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What methods are there for automatically getting a stack trace on Unix systems? I don't mean just getting a core file or attaching interactively with GDB, but having a SIGSEGV handler that dumps a backtrace to a text file.

Bonus points for the following optional features:

  • Extra information gathering at crash time (eg. config files).
  • Email a crash info bundle to the developers.
  • Ability to add this in a dlopened shared library
  • Not requiring a GUI
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4 Answers 4

up vote 6 down vote accepted

If you are on systems with the BSD backtrace functionality available (Linux, OSX 1.5, BSD of course), you can do this programmatically in your signal handler.

For example (backtrace code derived from IBM example):

#include <execinfo.h>
#include <signal.h>
#include <stdio.h>
#include <stdlib.h>

void sig_handler(int sig)
{
    void * array[25];
    int nSize = backtrace(array, 25);
    char ** symbols = backtrace_symbols(array, nSize);

    for (int i = 0; i < nSize; i++)
    {
        puts(symbols[i]);;
    }

    free(symbols);

    signal(sig, &sig_handler);
}

void h()
{
    kill(0, SIGSEGV);
}

void g()
{
    h();
}

void f()
{
    g();
}

int main(int argc, char ** argv)
{
    signal(SIGSEGV, &sig_handler);
    f();
}

Output:

0   a.out                               0x00001f2d sig_handler + 35
1   libSystem.B.dylib                   0x95f8f09b _sigtramp + 43
2   ???                                 0xffffffff 0x0 + 4294967295
3   a.out                               0x00001fb1 h + 26
4   a.out                               0x00001fbe g + 11
5   a.out                               0x00001fcb f + 11
6   a.out                               0x00001ff5 main + 40
7   a.out                               0x00001ede start + 54

This doesn't get bonus points for the optional features (except not requiring a GUI), however, it does have the advantage of being very simple, and not requiring any additional libraries or programs.

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FYI,

the suggested solution (using backtrace_symbols in a signal handler) is dangerously broken. DO NOT USE IT -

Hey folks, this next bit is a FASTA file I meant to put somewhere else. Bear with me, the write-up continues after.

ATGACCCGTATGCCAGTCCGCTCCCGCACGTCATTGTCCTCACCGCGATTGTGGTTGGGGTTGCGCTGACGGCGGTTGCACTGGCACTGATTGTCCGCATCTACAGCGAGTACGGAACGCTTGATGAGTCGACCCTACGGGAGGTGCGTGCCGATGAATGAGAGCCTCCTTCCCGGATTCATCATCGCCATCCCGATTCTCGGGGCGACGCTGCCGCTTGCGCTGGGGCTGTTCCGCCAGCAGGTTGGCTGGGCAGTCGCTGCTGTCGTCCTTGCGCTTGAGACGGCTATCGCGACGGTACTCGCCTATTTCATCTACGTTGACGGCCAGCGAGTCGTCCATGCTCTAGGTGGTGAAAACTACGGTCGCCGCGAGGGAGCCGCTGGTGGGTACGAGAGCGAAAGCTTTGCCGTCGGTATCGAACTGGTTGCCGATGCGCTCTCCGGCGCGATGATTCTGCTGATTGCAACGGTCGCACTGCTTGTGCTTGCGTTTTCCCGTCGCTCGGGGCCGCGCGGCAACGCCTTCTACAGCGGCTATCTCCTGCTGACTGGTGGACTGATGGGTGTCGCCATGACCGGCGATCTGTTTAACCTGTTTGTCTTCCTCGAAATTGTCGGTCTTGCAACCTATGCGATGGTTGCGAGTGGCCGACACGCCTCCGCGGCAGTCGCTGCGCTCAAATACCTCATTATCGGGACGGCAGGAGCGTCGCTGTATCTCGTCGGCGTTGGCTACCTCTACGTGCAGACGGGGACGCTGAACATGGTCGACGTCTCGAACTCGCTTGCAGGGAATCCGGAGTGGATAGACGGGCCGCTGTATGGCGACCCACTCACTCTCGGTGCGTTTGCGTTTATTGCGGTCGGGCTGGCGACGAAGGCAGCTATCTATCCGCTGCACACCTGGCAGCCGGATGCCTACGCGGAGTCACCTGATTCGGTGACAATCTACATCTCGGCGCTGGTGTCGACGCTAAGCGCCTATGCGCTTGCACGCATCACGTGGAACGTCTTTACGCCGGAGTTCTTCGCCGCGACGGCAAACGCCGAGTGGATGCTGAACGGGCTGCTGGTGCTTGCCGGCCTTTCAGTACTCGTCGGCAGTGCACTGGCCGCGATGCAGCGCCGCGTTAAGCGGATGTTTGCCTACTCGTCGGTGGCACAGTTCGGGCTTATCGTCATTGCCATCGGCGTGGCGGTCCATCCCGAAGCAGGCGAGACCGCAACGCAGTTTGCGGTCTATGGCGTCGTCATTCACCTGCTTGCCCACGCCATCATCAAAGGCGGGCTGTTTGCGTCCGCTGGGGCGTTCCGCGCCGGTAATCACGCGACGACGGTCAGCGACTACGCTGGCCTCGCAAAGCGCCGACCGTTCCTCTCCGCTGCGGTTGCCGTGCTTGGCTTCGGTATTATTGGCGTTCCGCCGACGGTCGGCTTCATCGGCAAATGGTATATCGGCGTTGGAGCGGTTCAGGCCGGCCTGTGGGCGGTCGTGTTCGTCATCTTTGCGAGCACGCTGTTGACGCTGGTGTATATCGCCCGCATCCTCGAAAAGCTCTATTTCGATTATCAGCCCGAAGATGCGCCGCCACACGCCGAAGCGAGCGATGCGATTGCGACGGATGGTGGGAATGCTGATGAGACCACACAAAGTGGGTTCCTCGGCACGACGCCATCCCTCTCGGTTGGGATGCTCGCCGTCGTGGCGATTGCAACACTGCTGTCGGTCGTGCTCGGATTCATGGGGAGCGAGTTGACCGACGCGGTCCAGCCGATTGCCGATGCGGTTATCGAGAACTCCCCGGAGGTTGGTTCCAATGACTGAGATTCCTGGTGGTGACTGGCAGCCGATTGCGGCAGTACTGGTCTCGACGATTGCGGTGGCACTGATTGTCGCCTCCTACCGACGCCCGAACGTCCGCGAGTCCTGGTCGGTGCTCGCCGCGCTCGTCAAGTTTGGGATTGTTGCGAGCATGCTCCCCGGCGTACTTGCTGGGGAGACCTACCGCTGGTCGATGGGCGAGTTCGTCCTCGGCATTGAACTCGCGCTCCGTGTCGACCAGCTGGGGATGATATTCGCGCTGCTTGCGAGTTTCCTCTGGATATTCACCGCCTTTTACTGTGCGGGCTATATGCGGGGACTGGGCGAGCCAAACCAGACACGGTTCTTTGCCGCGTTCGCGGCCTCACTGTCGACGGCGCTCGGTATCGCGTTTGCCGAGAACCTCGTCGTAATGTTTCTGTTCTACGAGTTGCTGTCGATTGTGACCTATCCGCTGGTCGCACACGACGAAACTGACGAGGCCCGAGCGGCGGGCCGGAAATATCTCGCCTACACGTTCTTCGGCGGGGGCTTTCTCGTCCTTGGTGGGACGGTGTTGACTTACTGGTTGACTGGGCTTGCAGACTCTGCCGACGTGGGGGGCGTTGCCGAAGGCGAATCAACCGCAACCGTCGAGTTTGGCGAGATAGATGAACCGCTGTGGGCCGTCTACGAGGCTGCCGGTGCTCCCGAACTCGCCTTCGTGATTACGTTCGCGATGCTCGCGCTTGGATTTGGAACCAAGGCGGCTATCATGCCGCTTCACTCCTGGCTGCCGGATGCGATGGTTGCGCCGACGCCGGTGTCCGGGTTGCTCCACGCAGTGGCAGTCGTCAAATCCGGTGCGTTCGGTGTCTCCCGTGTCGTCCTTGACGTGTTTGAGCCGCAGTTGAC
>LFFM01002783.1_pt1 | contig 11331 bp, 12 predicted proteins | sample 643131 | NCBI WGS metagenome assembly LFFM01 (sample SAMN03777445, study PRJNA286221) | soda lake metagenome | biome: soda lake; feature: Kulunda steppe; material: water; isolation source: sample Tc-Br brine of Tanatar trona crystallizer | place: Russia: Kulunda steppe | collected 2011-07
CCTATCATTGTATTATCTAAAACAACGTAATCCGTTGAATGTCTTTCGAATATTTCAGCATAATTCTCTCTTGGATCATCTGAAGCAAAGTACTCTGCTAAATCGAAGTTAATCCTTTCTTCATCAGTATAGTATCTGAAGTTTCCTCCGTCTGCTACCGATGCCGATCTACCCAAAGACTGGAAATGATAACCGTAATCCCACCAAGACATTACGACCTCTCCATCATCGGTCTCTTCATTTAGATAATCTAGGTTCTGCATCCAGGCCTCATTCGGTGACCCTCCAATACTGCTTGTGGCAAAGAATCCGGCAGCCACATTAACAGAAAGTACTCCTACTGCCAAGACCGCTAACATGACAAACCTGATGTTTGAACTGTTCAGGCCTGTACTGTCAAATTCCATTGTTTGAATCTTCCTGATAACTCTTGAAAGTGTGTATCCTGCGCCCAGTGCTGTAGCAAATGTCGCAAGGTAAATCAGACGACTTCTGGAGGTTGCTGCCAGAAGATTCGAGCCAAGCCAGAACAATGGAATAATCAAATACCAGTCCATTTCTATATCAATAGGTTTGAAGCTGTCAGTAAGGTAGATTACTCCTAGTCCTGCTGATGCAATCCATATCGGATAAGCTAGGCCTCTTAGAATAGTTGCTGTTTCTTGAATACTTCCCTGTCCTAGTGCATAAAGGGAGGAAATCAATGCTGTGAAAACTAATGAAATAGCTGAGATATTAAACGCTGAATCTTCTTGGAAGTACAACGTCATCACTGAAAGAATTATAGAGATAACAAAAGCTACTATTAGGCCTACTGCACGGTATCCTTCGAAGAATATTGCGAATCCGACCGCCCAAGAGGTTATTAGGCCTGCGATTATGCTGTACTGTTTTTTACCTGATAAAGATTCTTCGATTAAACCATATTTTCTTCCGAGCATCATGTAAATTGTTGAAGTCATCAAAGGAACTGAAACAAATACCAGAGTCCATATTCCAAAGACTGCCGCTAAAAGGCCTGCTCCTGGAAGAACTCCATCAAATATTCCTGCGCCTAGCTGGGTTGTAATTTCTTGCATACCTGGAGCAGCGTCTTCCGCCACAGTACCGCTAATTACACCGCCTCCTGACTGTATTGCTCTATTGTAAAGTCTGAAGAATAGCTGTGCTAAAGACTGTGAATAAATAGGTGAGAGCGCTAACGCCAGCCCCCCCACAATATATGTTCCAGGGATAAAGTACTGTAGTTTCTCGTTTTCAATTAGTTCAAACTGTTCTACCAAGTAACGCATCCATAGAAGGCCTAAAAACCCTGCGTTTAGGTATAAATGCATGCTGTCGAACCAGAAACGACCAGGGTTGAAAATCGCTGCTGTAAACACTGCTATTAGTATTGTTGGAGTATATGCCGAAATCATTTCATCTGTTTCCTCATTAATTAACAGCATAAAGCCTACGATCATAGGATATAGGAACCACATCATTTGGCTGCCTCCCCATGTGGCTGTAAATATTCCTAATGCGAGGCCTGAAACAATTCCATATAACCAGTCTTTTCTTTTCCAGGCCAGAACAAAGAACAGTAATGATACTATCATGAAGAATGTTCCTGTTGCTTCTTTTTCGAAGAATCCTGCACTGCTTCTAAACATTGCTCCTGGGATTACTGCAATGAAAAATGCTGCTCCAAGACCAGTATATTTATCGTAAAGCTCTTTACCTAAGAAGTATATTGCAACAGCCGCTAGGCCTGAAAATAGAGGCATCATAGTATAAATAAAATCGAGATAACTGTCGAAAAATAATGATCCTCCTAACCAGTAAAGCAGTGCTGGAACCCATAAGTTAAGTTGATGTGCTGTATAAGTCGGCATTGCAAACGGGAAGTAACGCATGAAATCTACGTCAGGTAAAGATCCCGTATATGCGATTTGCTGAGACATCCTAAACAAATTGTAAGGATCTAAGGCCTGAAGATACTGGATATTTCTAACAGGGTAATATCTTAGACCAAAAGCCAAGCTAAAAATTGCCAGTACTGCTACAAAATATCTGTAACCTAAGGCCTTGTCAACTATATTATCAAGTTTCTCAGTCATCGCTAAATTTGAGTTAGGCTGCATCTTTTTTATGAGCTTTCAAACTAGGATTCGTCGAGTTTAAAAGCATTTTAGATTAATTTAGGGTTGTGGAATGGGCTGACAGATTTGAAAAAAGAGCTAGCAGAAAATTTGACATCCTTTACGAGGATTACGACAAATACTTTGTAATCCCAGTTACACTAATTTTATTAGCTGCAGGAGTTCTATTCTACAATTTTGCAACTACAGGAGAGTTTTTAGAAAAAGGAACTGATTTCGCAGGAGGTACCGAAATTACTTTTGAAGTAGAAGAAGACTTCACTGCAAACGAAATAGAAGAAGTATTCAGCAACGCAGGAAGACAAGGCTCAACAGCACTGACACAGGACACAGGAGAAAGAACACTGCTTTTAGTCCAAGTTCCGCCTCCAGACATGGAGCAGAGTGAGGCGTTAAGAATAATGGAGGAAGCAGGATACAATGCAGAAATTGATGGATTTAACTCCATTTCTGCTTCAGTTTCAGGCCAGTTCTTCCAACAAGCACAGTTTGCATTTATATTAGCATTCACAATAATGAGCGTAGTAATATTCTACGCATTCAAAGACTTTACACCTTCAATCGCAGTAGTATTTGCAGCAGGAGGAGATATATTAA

Yes, backtrace and backtrace_symbols will produce a backtrace and a translate it to symbolic names, however:

  1. backtrace_symbols allocates memory using malloc and you use free to free it - If you're crashing because of memory corruption your malloc arena is very likely to be corrupt and cause a double fault.

  2. malloc and free protect the malloc arena with a lock internally. You might have faulted in the middle of a malloc/free with the lock taken, which will cause these function or anything that calls them to dead lock.

  3. You use puts which uses the standard stream, which is also protected by a lock. If you faulted in the middle of a printf you once again have a deadlock.

  4. On 32bit platforms (e.g. your normal PC of 2 year ago), the kernel will plant a return address to an internal glibc function instead of your faulting function in your stack, so the single most important piece of information you are interested in - in which function did the program fault, will actually be corrupted on those platform.

So, the code in the example is the worst kind of wrong - it LOOKS like it's working, but it will really fail you in unexpected ways in production.

BTW, interested in doing it right? check this out.

Cheers, Gilad.

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1  
Provided link is dead. –  bltxd May 27 '10 at 13:23

Here is an example of how to get some more info using a demangler. As you can see this one also logs the stacktrace to file.


#include <iostream>
#include <sstream>
#include <string>
#include <fstream>
#include <cxxabi.h>

void sig_handler(int sig) { std::stringstream stream; void * array[25]; int nSize = backtrace(array, 25); char ** symbols = backtrace_symbols(array, nSize); for (unsigned int i = 0; i < size; i++) { int status; char *realname; std::string current = symbols[i]; size_t start = current.find("("); size_t end = current.find("+"); realname = NULL; if (start != std::string::npos && end != std::string::npos) { std::string symbol = current.substr(start+1, end-start-1); realname = abi::__cxa_demangle(symbol.c_str(), 0, 0, &status); } if (realname != NULL) stream << realname << std::endl; else stream << symbols[i] << std::endl; free(realname); } free(symbols); std::cerr << stream.str(); std::ofstream file("/tmp/error.log"); if (file.is_open()) { if (file.good()) file << stream.str(); file.close(); } signal(sig, &sig_handler); }

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1  
using C++ in signal handlers - bug in genome. –  vitaly.v.ch Jan 5 '10 at 8:54

Dereks solution is probably the best, but here's an alternative anyway:

Recent Linux kernel version allow you to pipe core dumps to a script or program. You could write a script to catch the core dump, collect any extra information you need and mail everything back. This is a global setting though, so it'd apply to any crashing program on the system. It will also require root rights to set up. It can be configured through the /proc/sys/kernel/core_pattern file. Set that to something like ' | /home/myuser/bin/my-core-handler-script'.

The Ubuntu people use this feature as well.

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